YARNELL, SARAH1*, KAREN POPE2, and CATHY BROWN3. 1Center for Watershed Sciences, University of California Davis, Davis, CA; 2Pacific Southwest Research Station, US Forest Service, Arcata, CA; 3US Forest Service, Stanislaus National Forest, Sonora, CA.

An Evaluation of Wet Meadow Hydrogeomorphology for Sensitive Amphibian Species Habitat

Meadow restoration is an important tool for recovering wet meadow habitats within degraded systems, yet how to specifically design restoration to benefit conditions for highly at-risk native Sierra Nevada amphibians has not been investigated. In particular, information on their habitat requirements and the hydrogeomorphic processes that sustain those conditions is lacking. As part of a collaborative study characterizing the habitat suitability requirements for two sensitive species, the Yosemite toad and Cascades frog, we are evaluating the hydrogeomorphic processes that create and maintain wet meadow habitat. Current and potential meadow conditions are constrained by the primary hydrogeomorphic processes within the meadow system. There are two primary hydrologic sources in montane wet meadows: inputs from surface water and inputs from groundwater. In most locations feedbacks occur between surface and sub-surface hydrologic sources seasonally, but many meadows will be dominated by one primary source. Using a variety of traditional and new techniques, we are measuring seasonal and annual hydrological characteristics and hydrogeomorphic processes at a subset of three occupied meadows in each focal species’ range over the next three years. Methods include traditional groundwater monitoring via wells, soil stratigraphy analysis, aerial and near-infrared imagery analysis, timelapse photography of meadow conditions, surface water monitoring, water quality analyses, topographic mapping, hydrogeomorphic typing, and surface thermal monitoring. Information gleaned from these techniques, in conjunction with developed habitat suitability models, may better define the physical processes necessary to maintain appropriate habitat conditions so that meadow restoration for focal amphibians may be self-sustaining.


POSTERS

BACKLIN, ADAM R.1*, ELIZABETH A. GALLEGOS1, and ROBERT N. FISHER2. 1U.S. Geological Survey, Western Ecological Research Center, Santa Ana, CA, abacklin@usgs.gov; 2U.S. Geological Survey, Western Ecological Research Center, San Diego, CA.

The Sierra Madre Yellow-legged Frog (Rana muscosa), Moving Forward

The U.S. Geological Survey has conducted research to aid in the conservation and recovery of the Sierra Madre yellow-legged frog (Rana muscosa) in southern California for the past 15 years. This research, based on monitoring the remaining populations, has documented declines, developed a better understanding of decline mechanisms, evaluated disease, developed restoration tools and techniques, and refined captive breeding and release protocols. We are now using this knowledge to implement restoration actions across the historic footprint of the species with a broad group of relevant government agencies, NGOs, and other stakeholders. Currently we are developing predictive models based on 15 years of field data to help make informed management decisions on future restoration actions and conservation goals.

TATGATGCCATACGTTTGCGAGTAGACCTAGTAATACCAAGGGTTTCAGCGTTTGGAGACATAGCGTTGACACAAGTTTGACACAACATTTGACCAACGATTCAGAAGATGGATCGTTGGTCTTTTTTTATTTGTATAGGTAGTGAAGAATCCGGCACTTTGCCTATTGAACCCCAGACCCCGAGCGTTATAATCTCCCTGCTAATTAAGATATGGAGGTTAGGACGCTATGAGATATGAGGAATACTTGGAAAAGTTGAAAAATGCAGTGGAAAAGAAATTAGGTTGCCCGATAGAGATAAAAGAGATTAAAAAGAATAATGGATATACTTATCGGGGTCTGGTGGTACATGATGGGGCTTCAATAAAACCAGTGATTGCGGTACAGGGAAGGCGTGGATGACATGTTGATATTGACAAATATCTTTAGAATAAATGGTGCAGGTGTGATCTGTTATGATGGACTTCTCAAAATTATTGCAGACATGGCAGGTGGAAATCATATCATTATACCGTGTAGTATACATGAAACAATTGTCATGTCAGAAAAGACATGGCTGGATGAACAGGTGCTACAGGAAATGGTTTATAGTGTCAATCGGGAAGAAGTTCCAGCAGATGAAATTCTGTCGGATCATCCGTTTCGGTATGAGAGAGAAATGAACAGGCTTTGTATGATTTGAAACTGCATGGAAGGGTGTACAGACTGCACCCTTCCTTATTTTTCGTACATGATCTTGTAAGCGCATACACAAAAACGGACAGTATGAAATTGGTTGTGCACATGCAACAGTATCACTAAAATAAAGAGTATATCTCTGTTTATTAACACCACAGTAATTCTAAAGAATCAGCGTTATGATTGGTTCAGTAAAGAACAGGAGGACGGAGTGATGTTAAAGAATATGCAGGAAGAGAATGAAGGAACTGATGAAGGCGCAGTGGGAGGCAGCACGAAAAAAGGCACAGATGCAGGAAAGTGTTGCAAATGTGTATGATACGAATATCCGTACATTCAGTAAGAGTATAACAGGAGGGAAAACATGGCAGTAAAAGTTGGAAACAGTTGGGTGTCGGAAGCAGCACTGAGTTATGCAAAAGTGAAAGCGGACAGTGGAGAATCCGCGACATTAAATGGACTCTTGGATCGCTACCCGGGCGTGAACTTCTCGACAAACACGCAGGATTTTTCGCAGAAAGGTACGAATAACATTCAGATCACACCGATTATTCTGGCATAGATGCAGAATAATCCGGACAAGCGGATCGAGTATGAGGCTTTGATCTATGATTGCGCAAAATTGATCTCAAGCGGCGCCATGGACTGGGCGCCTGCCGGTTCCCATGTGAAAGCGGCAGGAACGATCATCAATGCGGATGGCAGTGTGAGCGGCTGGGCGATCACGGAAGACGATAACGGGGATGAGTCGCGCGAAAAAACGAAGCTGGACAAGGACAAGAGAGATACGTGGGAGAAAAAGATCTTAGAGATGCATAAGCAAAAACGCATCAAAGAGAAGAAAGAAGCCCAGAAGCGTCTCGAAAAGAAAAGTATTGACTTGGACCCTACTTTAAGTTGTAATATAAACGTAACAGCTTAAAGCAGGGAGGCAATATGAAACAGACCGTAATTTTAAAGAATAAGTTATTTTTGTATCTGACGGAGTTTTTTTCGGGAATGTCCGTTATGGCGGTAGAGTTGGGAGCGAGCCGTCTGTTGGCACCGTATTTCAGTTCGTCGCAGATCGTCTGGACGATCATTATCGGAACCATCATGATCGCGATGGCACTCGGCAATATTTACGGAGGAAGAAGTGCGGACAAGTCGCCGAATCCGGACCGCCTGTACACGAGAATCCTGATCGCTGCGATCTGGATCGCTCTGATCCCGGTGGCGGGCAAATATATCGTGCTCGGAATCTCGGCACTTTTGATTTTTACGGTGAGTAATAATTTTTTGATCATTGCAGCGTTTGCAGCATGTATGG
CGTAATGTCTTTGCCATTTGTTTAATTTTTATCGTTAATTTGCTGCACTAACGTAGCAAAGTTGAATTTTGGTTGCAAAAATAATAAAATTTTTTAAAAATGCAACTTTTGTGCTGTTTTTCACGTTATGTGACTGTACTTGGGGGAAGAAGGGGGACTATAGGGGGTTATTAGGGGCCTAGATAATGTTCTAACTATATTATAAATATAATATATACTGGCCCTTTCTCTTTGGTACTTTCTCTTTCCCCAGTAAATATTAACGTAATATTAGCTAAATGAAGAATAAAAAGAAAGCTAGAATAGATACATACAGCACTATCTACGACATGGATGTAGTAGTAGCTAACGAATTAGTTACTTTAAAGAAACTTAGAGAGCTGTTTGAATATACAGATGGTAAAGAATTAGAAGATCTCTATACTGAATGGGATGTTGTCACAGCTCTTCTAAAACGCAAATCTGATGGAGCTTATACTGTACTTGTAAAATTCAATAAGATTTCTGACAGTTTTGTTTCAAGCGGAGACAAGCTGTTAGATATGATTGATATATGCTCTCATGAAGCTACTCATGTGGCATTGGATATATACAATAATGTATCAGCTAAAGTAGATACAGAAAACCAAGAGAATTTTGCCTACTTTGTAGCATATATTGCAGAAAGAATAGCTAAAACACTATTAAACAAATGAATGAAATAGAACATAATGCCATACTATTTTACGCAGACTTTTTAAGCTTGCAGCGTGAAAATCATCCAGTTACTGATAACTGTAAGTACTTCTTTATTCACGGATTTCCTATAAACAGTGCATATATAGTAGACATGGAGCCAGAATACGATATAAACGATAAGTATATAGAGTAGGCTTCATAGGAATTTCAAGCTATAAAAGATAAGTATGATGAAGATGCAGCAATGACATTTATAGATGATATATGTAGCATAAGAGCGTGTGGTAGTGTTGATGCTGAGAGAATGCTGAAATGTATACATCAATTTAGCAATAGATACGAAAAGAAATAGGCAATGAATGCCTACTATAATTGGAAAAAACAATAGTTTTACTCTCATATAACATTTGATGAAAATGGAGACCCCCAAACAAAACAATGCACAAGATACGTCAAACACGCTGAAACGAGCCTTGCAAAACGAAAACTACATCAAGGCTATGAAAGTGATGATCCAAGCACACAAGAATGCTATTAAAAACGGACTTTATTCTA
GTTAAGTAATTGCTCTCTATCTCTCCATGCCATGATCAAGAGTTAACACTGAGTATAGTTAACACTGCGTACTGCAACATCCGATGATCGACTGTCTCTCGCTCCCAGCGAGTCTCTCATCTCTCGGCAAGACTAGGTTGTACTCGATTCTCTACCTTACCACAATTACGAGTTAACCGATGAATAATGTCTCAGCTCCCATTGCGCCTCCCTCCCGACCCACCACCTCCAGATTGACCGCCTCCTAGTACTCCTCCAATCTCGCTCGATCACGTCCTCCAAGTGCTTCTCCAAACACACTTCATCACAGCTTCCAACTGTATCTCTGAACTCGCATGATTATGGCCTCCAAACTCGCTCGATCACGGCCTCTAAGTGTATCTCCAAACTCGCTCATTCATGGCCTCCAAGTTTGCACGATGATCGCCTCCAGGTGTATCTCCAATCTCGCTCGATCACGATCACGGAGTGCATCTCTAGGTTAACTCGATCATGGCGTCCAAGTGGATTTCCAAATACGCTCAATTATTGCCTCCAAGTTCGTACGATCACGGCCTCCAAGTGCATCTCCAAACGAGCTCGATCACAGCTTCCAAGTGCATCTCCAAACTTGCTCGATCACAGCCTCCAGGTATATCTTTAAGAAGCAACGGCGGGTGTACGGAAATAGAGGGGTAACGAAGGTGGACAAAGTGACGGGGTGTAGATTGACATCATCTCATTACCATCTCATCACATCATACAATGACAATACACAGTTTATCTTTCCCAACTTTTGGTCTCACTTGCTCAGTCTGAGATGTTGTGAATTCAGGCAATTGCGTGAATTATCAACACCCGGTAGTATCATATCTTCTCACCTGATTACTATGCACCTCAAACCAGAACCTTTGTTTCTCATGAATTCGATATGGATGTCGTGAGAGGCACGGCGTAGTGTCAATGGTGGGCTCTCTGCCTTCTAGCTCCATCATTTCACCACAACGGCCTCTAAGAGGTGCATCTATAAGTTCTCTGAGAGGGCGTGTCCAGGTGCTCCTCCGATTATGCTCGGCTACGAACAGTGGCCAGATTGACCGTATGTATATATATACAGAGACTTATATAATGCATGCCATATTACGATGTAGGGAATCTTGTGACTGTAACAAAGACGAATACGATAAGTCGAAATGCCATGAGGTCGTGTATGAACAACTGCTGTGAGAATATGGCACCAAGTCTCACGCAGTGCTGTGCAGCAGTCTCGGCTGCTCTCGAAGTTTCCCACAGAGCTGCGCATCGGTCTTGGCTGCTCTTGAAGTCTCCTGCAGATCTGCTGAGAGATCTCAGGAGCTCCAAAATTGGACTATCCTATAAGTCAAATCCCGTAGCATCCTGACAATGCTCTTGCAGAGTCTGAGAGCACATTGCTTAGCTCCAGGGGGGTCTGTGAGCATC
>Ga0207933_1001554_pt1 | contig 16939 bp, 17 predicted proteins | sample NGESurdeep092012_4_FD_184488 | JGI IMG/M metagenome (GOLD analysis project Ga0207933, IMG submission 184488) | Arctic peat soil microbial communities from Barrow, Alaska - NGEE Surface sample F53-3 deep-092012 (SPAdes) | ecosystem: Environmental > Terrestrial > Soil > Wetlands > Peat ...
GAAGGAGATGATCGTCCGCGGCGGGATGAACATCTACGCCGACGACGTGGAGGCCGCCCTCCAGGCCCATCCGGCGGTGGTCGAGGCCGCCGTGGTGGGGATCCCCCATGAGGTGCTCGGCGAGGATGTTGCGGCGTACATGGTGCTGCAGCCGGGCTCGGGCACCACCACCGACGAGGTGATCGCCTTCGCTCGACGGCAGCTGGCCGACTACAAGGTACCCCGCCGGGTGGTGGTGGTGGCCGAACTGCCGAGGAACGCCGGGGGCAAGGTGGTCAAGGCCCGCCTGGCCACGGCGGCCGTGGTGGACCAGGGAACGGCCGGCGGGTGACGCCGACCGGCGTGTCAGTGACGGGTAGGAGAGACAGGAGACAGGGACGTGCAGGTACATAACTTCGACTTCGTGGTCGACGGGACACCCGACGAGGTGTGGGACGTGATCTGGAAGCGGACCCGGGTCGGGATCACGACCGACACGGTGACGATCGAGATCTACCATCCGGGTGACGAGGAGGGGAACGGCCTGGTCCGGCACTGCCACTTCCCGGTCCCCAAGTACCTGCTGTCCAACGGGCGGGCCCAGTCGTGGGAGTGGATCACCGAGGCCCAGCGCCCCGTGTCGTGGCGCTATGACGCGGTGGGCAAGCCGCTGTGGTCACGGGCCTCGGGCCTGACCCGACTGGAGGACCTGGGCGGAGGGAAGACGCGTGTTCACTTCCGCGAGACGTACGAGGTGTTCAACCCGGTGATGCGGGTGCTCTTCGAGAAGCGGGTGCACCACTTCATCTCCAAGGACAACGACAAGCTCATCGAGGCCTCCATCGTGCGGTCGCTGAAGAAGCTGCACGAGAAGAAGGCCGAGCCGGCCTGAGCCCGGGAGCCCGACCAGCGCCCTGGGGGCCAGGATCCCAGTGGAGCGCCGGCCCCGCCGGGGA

BEDWELL, MALLORY E.*, and CAREN S. GOLDBERG. School of the Environment, Washington State University, Pullman, WA.

Using Genetic Tools to Investigate Distribution and Connectivity of Two Sierra Nevada Amphibians, Rana sierrae and Rana boylii

Numerous amphibian populations throughout the world are declining and genetic tools can be useful for informing conservation and management actions for these threatened species. In the United States, the Sierra Nevada yellow-legged frog (Rana sierrae) and foothill yellow-legged frog (Rana boylii) have experienced large drops in population size. Rana sierrae is currently listed as endangered under the U.S. Endangered Species Act and R. boylii is under consideration for listing. One issue of management concern for these species is that records for the distribution of these two yellow-legged frogs are sometimes unclear as to which species was present. We are developing species specific environmental DNA (eDNA) assays to test these questionable sites in Plumas National Forest, California. In this project, eDNA consists of genetic material captured by filtering water that can be used to detect rare and elusive species by signaling presence of the species of interest. We will also be looking for evidence of hybridization between these species, as biologists conducting surveys in the area have found individuals with phenotypes intermediate to the two species. We will use microsatellite loci to investigate potential hybridization along this overlapping portion of their ranges, as breeding between these two frogs would be an added complication in conservation efforts. To further aid in the conservation of endangered R. sierrae, we will investigate gene flow and population structure to inform possible translocation efforts. Lake populations of R. sierrae are more numerous than its stream dwelling counterparts and we will investigate whether genetic differentiation counter-indicates translocation between the two aquatic systems.